According to communications minister, Stephen Conroy, "A precondition of the funding agreement was that Opel undertake testing and mapping to substantiate the service coverage set out in its proposal." Hhis department: "performed an analysis of the detailed testing and mapping undertaken by Opel, and determined that the Opel network would cover only 72 percent of identified under-served premises."
So how did the department come to this conclusion? "Opel's testing was verified by the Australian Communications and Media Authority and Enex TestLab." And who, I hear you ask is Enex? According to its web site "Enex TestLab was founded in 1989, originally as part of RMIT University, Melbourne, Australia, and has now grown into a commercial testing facility unparalleled anywhere in the world."
Well that sounds impressive, but the trouble is nowhere on its website http://www.testlab.com.au does Enex claim expertise in field testing or modelling the coverage of wide area wireless networks.
I asked a highly regarded wireless networks consultant how the government might have undertaken modelling and testing to conclude with reasonable confidence that performance of the proposed Opel network would fall so far short of what was claimed. He doubted that it could have done so. And any such testing would have to have been done with the rigour and certainty that would withstand a possible legal challenge from Opel. After all we are talking about $1 billion here and around $16 million in opex and capex that Optus claims to have spent to date, and a similar amount from joint venture partner Elders. CONTINUED
However, according to Optus the issue is not disagreement over the claimed performance of its technology, but over the customers it is supposed to serve. Optus CEO, Paul O'Sullivan said: "Our implementation plan showed, based on detailed field testing, that the Opel network would have delivered broadband coverage to almost 900,000 underserved households in rural and remote Australia – 70 per cent more than the Department had assessed. In our view, the Department of Broadband, Communications and the Digital Economy has now made a flawed recommendation to the Minister – reflecting serious errors in its database of 'underserved premises' which led it to underestimate the number of underserved premises which would benefit.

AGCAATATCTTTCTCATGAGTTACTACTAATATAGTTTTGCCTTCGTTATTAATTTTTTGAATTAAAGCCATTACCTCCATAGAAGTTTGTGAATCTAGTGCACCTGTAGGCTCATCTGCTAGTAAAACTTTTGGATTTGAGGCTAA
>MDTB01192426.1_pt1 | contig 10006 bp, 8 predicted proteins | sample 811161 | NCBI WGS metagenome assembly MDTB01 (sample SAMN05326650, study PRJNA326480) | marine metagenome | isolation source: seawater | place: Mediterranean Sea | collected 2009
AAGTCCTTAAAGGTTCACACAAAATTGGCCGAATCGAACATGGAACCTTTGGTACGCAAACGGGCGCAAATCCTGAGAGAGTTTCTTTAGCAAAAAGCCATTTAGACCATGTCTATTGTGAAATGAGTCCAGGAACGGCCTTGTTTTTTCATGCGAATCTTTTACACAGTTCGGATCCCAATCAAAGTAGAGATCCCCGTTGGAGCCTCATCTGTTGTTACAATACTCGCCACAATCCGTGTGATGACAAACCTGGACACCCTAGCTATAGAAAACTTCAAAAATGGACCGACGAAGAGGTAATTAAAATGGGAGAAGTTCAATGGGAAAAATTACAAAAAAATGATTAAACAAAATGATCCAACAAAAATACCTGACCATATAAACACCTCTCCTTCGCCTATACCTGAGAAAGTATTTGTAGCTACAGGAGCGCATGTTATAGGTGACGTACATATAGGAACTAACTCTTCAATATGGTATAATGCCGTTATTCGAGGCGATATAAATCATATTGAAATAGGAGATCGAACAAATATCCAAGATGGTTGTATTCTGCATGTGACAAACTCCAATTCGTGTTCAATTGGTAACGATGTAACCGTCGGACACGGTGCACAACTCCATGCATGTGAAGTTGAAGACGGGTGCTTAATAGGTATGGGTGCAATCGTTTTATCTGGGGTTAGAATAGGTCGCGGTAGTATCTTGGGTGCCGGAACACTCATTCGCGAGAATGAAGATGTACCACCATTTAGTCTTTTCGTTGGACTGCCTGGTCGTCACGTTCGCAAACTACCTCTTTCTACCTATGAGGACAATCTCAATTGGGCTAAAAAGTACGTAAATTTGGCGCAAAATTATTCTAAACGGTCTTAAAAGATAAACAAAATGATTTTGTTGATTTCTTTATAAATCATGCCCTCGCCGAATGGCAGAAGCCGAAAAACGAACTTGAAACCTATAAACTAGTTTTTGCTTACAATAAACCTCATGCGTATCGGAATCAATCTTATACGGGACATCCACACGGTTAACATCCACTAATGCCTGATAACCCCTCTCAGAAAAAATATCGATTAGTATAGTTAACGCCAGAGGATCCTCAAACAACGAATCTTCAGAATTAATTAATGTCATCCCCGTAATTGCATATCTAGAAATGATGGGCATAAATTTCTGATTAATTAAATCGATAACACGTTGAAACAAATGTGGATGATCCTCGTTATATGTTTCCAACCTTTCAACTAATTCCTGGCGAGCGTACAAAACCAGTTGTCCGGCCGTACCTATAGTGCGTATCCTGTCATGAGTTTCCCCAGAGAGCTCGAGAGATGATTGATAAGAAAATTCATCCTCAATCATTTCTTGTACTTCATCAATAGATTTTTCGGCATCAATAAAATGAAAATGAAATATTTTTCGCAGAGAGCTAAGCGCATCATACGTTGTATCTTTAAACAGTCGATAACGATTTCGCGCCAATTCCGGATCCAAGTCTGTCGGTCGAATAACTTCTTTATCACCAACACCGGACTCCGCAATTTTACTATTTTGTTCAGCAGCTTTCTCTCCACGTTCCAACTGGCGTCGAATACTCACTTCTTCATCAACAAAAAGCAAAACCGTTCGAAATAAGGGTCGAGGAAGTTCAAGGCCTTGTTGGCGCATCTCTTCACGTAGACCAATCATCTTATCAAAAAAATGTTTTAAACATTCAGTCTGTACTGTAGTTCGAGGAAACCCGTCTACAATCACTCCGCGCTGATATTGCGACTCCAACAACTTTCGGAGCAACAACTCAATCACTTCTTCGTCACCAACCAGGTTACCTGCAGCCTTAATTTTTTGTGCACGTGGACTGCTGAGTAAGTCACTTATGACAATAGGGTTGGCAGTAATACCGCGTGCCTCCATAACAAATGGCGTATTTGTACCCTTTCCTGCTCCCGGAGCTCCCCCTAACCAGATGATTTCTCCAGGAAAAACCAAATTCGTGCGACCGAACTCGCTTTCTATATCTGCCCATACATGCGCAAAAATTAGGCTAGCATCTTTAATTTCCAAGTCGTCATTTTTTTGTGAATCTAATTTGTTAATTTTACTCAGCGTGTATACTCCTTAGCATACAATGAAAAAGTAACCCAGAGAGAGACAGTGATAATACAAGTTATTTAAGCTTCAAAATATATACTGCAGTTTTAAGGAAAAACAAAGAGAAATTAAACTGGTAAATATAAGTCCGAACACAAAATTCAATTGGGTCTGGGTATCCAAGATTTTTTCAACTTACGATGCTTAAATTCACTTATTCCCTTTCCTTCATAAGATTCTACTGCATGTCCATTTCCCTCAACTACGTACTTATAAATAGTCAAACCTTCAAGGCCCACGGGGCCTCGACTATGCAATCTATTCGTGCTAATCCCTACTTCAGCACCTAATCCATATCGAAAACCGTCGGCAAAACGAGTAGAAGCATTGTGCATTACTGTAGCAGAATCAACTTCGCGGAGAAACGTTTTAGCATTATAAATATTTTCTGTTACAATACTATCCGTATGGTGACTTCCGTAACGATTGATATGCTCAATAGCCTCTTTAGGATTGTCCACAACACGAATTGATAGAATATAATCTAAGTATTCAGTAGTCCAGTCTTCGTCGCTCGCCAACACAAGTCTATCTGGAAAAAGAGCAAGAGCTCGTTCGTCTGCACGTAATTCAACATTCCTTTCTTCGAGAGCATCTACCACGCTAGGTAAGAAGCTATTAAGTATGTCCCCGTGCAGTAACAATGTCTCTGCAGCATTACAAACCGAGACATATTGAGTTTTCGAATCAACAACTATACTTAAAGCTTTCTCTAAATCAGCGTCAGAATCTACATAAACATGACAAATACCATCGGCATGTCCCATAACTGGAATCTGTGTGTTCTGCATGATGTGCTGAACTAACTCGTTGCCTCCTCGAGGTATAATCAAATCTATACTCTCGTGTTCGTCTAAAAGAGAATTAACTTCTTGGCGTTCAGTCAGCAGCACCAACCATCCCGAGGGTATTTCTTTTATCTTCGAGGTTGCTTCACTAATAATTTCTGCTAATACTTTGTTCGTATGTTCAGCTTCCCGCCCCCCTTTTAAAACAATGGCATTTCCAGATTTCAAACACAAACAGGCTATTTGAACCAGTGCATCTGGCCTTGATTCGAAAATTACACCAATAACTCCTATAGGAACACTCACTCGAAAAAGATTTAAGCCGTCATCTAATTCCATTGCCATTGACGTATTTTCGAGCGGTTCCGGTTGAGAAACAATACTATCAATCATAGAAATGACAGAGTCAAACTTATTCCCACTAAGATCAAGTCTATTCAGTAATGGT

That's not quite what the minister appears to be claiming. He was quoted in the Sydney Morning Herald on 28 March saying: "There has been still, as late as last week, letters passing backwards and forwards between the department and Opel."
O'Sullivan has proposed an independent assessment, saying "Optus has made an offer to the Government which I repeat publicly today: we are quite happy to have a respected independent expert audit Opel's coverage database and the Department's coverage database. We believe this would confirm that our claimed coverage accurately reflects the definitions in the Department's Guidelines issued in September 2006, and delivers within the agreed 90 percent tolerance levels upon the coverage we committed to provide in our winning bid. We call on the Government to take up this offer of independent expert advice and reconsider its decision."
Given that the current government, when in opposition, was very vocal in its criticism of the Opel contract, such an independent assessment would be warranted. Even if the government's decision is fair, it must be seen to be fair. But the government also seems to the claiming that it has created the conditions that have enable it to cancel the contract. CONTINUED
The statement to the ASX by Elders parent, Futuris Corporation added another dimension to the issue. Futuris said it had been informed by the government that termination had been effected on the basis of the alleged coverage shortfall and "the joint venturers' identification in the prescribed risk management plan that the fibre to the node network subsequently proposed by the Government, if built, represented a material risk of duplication."
Meanwhile, over at Telstra the champagne corks must be popping: the threat of very substantial increase in competitive pressure has been greatly reduced. Optus CEO Paul O'Sullivan said: "As things stand, the 15,000 kilometres of new backbone optical fibre, which would have been available to other operators at wholesale prices 30 percent lower than existing levels, will...now not be delivered."
But Optus is likely to have to build at least some of this if it is to meet its stated commitment (on which it has been very quiet lately) to expand its 3G network to give coverage of around 96 percent of the population. Sharing backhaul costs would have made this much more competitive.
The decision is also a setback for Austar, which had been a member of the unsuccessful AUSalliance Broadband connect bid. It announced in January that it would sell its extensive WiMAX frequency spectrum licence to Opel for $65m. but that deal will not now go through.
CEO John Porter however, said he remained confident that Austar would be in a position to monetise its spectrum holdings at some point in the future. "A licensed WiMAX network will be critical to the economic provision of broadband services in regional Australia, and we will continue to work with interested parties to ensure that regional Australians are not left behind."
Opel is keeping its option open, O'Sullivan said: "Optus is considering all of its options, in consultation with its fellow Opel shareholder Elders." Stay tuned for the next chapter in the decade long (and some) debacle of broadband policy development and implementation in Australia.